Dear list

Please see details of the next Interfaces Monthly event, hosted by the
Barbican and the Trampery. This edition will take place next Tuesday, 25th
April at Trampery Old Street and features a fantastic line-up of speakers
working with generative and procedurally generated visual and audio.

Please register for tickets via the link: Tickets are available here:




The speakers in April's edition of Interfaces Monthly focus on different
ways that generative tools might be developed or utilised in the production
of art and design.

Raw computing power and the recent proliferation of innovative tools and
techniques have been fuelled in part by open source computing frameworks.
This has now enabled artists and designers to use code to investigate
endless iterations of computer generated visuals and even to generate
sophisticated audio-visual elements on the fly for use in interactive live
settings or interactive installations. In this ever accelerating
environment of data production and capture, how might artists harness these
data streams using custom tools to produce work that is relevant and
sophisticated yet also collaborative and emotionally engaging for human

This event is free and open to all, but capacity is limited and
registration is required. If for any reason you are unable to make it,
please let us know so your ticket can be allocated to someone else.

– The Speakers –

// Paul Weir – Hello Games –

Paul Weir is the Audio Director for Hello Games, creators of the innovative
sci-fi game No Man’s Sky, and for Microsoft’s Lift London studio, where he
works on HoloLens AR projects. With more than forty game credits, Weir has
worked in all aspects of game audio production through his company Earcom.
His speciality is in generative music production, particularly within
retail. Through The Sound Agency he has sound designed dozens of commercial
spaces including Vienna Airport, Mall of Scandinavia, Brent Cross and won
an award for his work with Harrods. Whilst not a programmer, Paul
frequently works closely with software engineers to create bespoke audio
tools for his projects, including a procedural vocal tract plugin and
generative music system for No Man’s Sky.

// Tim Murray-Browne & Jan Lee –,

Tim Murray-Browne is an artist working with code, sound and visuals to
create interactive installations and performances and has worked with
studios including Random International, Seeper and Field. He completed his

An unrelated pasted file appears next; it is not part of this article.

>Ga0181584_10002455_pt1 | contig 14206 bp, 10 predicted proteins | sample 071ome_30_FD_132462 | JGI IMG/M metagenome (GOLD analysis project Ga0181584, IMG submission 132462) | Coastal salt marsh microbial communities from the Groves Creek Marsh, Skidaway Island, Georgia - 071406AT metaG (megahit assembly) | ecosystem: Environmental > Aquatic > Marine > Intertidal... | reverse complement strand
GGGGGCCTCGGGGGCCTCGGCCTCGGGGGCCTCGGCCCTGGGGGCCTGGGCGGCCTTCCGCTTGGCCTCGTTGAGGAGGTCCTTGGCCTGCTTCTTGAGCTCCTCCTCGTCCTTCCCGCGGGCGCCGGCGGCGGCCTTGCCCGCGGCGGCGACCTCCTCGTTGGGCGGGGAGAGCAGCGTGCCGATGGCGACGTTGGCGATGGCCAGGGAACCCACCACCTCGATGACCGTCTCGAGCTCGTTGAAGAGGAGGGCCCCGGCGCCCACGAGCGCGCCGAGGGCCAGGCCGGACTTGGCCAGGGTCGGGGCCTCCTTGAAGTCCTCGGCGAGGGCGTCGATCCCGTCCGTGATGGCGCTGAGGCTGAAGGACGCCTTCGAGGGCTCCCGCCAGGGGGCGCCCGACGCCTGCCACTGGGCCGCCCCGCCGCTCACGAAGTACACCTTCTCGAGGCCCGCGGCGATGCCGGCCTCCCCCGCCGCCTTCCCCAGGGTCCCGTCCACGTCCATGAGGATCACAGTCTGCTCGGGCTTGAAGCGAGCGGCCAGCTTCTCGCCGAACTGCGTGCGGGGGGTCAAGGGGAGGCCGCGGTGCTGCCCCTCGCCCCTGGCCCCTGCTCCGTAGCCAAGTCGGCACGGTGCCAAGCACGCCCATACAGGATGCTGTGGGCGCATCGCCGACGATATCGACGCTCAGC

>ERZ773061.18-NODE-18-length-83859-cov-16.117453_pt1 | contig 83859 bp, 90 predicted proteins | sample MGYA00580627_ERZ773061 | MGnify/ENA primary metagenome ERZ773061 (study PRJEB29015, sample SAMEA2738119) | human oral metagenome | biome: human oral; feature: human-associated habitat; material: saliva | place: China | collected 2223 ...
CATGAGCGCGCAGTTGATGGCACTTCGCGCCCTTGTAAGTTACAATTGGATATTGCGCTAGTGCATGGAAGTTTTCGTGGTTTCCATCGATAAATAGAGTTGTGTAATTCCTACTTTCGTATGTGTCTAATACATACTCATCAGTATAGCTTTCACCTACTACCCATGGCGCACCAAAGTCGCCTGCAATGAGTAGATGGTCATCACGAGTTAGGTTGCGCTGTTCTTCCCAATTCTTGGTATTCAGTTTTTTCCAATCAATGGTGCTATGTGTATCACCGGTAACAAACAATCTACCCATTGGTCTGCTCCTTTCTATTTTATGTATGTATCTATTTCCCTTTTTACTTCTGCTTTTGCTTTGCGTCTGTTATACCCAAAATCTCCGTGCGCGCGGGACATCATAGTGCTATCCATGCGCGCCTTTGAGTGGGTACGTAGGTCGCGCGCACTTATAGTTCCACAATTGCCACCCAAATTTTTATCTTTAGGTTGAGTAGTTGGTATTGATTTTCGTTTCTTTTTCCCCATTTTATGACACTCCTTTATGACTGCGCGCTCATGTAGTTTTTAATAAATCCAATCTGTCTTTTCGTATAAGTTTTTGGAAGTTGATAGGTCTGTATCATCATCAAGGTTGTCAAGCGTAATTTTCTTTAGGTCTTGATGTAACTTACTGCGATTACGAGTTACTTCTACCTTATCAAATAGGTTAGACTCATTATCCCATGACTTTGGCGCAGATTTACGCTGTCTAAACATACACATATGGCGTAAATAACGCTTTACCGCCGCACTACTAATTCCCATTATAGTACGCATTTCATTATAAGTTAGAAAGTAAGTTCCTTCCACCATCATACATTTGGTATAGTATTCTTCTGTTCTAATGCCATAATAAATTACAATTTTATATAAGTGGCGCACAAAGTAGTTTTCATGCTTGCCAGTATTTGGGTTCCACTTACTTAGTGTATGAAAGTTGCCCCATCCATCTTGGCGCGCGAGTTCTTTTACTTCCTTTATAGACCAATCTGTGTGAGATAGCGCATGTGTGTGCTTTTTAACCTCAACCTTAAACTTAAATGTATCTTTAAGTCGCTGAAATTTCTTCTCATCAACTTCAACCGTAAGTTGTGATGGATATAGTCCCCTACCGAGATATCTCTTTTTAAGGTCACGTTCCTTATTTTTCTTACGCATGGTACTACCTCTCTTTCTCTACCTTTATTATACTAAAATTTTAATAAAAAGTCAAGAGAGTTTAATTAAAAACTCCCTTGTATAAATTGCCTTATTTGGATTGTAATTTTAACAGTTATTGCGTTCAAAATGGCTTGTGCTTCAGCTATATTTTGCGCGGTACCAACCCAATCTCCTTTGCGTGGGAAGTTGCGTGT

PhD researching interactive music and art at Queen Mary University of
London in 2012. His work has shown at venues including Tate Modern,
Victoria & Albert Museum, Berkeley Art Museum, Barbican. Often involves
physical interaction to explore embodied experience – preverbal sensations
of place, significance and understanding. His previous works of
significance include The Cave of Sounds (2013), a bespoke musical ensemble
exhibited for the audience to play, for which he was awarded the Sonic Arts
Prize in 2014; This Floating World (2015), an audiovisual performance of
ethereal visual landscapes created by the movements of a dancer; and
Anamorphic Composition No. 1, a sound sculpture revealed as the listener
moves through space. Since February 2017, Murray-Browne has been an
Associate Artist of Music Hackspace at Somerset House Studios in London.

JAN LEE is a performance artist working at the intersection of dance, music
and theatre. Her work explores issues of identity and hybridity, often
bridging artistic forms. It includes devising and choreography for
ensembles, improvisation scores for site-specific work, spoken word and
sound poetry, music improvisation for theatre and dance productions and
installation-based work. She has shown work at places including Victoria &
Albert Museum, The Place and Tate Modern.

// Michael Cook

Michael Cook is a computational creativity and procedural generation
researcher, who studies ways that computers and people can make things in
digital spaces. He is best known for making ANGELINA, an AI that designed
simple videogames, and as the organiser of the Procedural Generation Jam,
an event that brings together artists, scientists, designers and more in
the spirit of making things that make things. He is currently working at
The Metamakers Institute with Falmouth University, developing tools to help
people work with generative software.

// Quayola –

Quayola (TBC) is a visual artist based in London. He investigates
dialogues and the unpredictable collisions, tensions and equilibriums
between the real and artificial, the figurative and abstract, the old and
new. His work explores photography, geometry, time-based digital sculptures
and immersive audiovisual installations and performances. Quayola’s work
has been exhibited at the Venice Biennale; Victoria & Albert Museum,
London; British Film Institute, London; Park Ave Armory, New York; Bozar,
Brussels; Palais de Tokyo, Paris; Cité de la Musique, Paris; Palais des
Beaux Arts, Lille; MNAC, Barcelona; National Art Center, Tokyo; UCCA,
Beijing; Paco Das Artes, Sao Paulo; Triennale, Milan; Grand Theatre,
Bordeaux; Ars Electronica, Linz; Elektra Festival, Montreal; Sonar
Festival, Barcelona and Sundance Film Festival.

– About Interfaces Monthly –

Interfaces Monthly is a get-together for people working at the junction of
art and technology, organised by Barbican Centre
<> and The Trampery
<>. A monthly platform for ideas and
exchange, each event includes selected artworks, presentations and
discussions in an informal social setting with a low-priced bar.

Interfaces Monthly seeks out new angles on digital creativity. We have a
rolling deadline for our Open Call and encourage submissions from emerging
artists. If you are interested in presenting, we would love to hear from

Tickets are available here: